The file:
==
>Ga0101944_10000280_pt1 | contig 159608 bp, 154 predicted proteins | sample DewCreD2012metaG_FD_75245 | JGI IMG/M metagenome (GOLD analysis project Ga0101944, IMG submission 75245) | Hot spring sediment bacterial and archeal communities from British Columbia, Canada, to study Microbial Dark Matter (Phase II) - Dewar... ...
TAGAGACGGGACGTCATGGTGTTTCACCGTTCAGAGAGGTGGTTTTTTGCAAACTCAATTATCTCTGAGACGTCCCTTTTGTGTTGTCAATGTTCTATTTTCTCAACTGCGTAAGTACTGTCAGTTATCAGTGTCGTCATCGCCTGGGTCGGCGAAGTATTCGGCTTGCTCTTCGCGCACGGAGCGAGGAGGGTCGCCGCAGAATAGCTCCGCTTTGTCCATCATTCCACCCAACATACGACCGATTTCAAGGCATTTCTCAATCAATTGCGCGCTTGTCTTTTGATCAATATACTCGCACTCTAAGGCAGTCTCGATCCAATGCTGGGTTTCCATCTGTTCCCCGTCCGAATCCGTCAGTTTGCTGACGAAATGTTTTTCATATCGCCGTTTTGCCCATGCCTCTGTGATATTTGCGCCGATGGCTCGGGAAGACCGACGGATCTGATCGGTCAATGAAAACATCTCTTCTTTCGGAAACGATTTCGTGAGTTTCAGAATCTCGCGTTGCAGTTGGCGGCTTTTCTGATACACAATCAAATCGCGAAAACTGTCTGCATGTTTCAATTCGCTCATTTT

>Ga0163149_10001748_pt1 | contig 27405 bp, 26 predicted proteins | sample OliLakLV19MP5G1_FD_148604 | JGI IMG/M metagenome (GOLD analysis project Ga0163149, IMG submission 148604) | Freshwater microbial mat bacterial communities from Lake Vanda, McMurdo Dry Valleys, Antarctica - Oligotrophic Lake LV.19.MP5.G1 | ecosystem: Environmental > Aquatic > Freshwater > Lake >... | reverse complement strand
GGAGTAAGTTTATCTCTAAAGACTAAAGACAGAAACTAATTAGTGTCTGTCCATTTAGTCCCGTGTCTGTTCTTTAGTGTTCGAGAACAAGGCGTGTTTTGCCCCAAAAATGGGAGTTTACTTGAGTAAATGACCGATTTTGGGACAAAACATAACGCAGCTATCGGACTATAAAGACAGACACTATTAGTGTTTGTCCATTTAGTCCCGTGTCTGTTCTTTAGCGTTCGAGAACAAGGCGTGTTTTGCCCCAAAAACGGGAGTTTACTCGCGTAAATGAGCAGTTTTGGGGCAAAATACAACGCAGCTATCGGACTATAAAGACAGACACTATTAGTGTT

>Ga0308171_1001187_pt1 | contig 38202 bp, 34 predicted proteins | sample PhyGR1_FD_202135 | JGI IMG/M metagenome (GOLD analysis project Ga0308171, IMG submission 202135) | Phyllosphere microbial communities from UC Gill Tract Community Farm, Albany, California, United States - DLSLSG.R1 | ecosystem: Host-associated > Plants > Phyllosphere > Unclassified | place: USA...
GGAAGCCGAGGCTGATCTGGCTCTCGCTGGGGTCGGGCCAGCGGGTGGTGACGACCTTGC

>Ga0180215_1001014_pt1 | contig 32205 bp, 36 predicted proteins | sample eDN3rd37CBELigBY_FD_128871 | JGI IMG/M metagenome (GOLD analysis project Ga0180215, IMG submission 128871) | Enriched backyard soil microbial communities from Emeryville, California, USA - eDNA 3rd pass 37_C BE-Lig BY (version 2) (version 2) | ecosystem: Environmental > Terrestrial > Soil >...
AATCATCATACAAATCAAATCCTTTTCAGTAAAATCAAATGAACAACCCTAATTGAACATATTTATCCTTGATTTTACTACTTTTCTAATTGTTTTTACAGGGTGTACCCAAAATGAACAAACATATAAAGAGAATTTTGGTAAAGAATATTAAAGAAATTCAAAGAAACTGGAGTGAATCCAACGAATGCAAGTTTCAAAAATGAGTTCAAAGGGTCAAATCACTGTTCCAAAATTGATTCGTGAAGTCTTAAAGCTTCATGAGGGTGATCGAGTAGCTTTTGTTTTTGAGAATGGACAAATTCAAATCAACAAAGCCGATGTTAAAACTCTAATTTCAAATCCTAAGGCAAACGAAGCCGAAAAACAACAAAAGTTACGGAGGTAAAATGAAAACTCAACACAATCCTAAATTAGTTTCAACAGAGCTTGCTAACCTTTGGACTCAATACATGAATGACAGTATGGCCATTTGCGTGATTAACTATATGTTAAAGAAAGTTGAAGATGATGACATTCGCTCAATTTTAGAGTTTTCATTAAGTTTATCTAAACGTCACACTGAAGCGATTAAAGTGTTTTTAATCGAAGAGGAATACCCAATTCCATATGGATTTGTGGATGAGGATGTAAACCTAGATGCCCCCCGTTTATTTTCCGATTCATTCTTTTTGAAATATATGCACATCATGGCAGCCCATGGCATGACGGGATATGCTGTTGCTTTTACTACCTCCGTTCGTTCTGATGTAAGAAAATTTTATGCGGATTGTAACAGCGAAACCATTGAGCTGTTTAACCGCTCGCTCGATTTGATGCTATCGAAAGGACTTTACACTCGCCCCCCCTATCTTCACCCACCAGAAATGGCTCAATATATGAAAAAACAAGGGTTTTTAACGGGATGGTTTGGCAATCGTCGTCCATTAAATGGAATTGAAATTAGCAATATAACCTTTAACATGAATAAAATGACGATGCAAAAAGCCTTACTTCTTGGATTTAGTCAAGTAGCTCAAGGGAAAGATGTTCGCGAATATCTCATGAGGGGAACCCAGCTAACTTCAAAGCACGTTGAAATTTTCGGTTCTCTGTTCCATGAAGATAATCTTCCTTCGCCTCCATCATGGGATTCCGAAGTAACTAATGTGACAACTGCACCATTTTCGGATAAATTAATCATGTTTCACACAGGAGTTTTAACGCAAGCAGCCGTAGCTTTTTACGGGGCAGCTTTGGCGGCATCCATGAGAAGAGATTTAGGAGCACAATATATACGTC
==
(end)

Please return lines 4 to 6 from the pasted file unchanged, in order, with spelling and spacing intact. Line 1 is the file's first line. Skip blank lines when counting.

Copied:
GGAGTAAGTTTATCTCTAAAGACTAAAGACAGAAACTAATTAGTGTCTGTCCATTTAGTCCCGTGTCTGTTCTTTAGTGTTCGAGAACAAGGCGTGTTTTGCCCCAAAAATGGGAGTTTACTTGAGTAAATGACCGATTTTGGGACAAAACATAACGCAGCTATCGGACTATAAAGACAGACACTATTAGTGTTTGTCCATTTAGTCCCGTGTCTGTTCTTTAGCGTTCGAGAACAAGGCGTGTTTTGCCCCAAAAACGGGAGTTTACTCGCGTAAATGAGCAGTTTTGGGGCAAAATACAACGCAGCTATCGGACTATAAAGACAGACACTATTAGTGTT

>Ga0308171_1001187_pt1 | contig 38202 bp, 34 predicted proteins | sample PhyGR1_FD_202135 | JGI IMG/M metagenome (GOLD analysis project Ga0308171, IMG submission 202135) | Phyllosphere microbial communities from UC Gill Tract Community Farm, Albany, California, United States - DLSLSG.R1 | ecosystem: Host-associated > Plants > Phyllosphere > Unclassified | place: USA...
GGAAGCCGAGGCTGATCTGGCTCTCGCTGGGGTCGGGCCAGCGGGTGGTGACGACCTTGC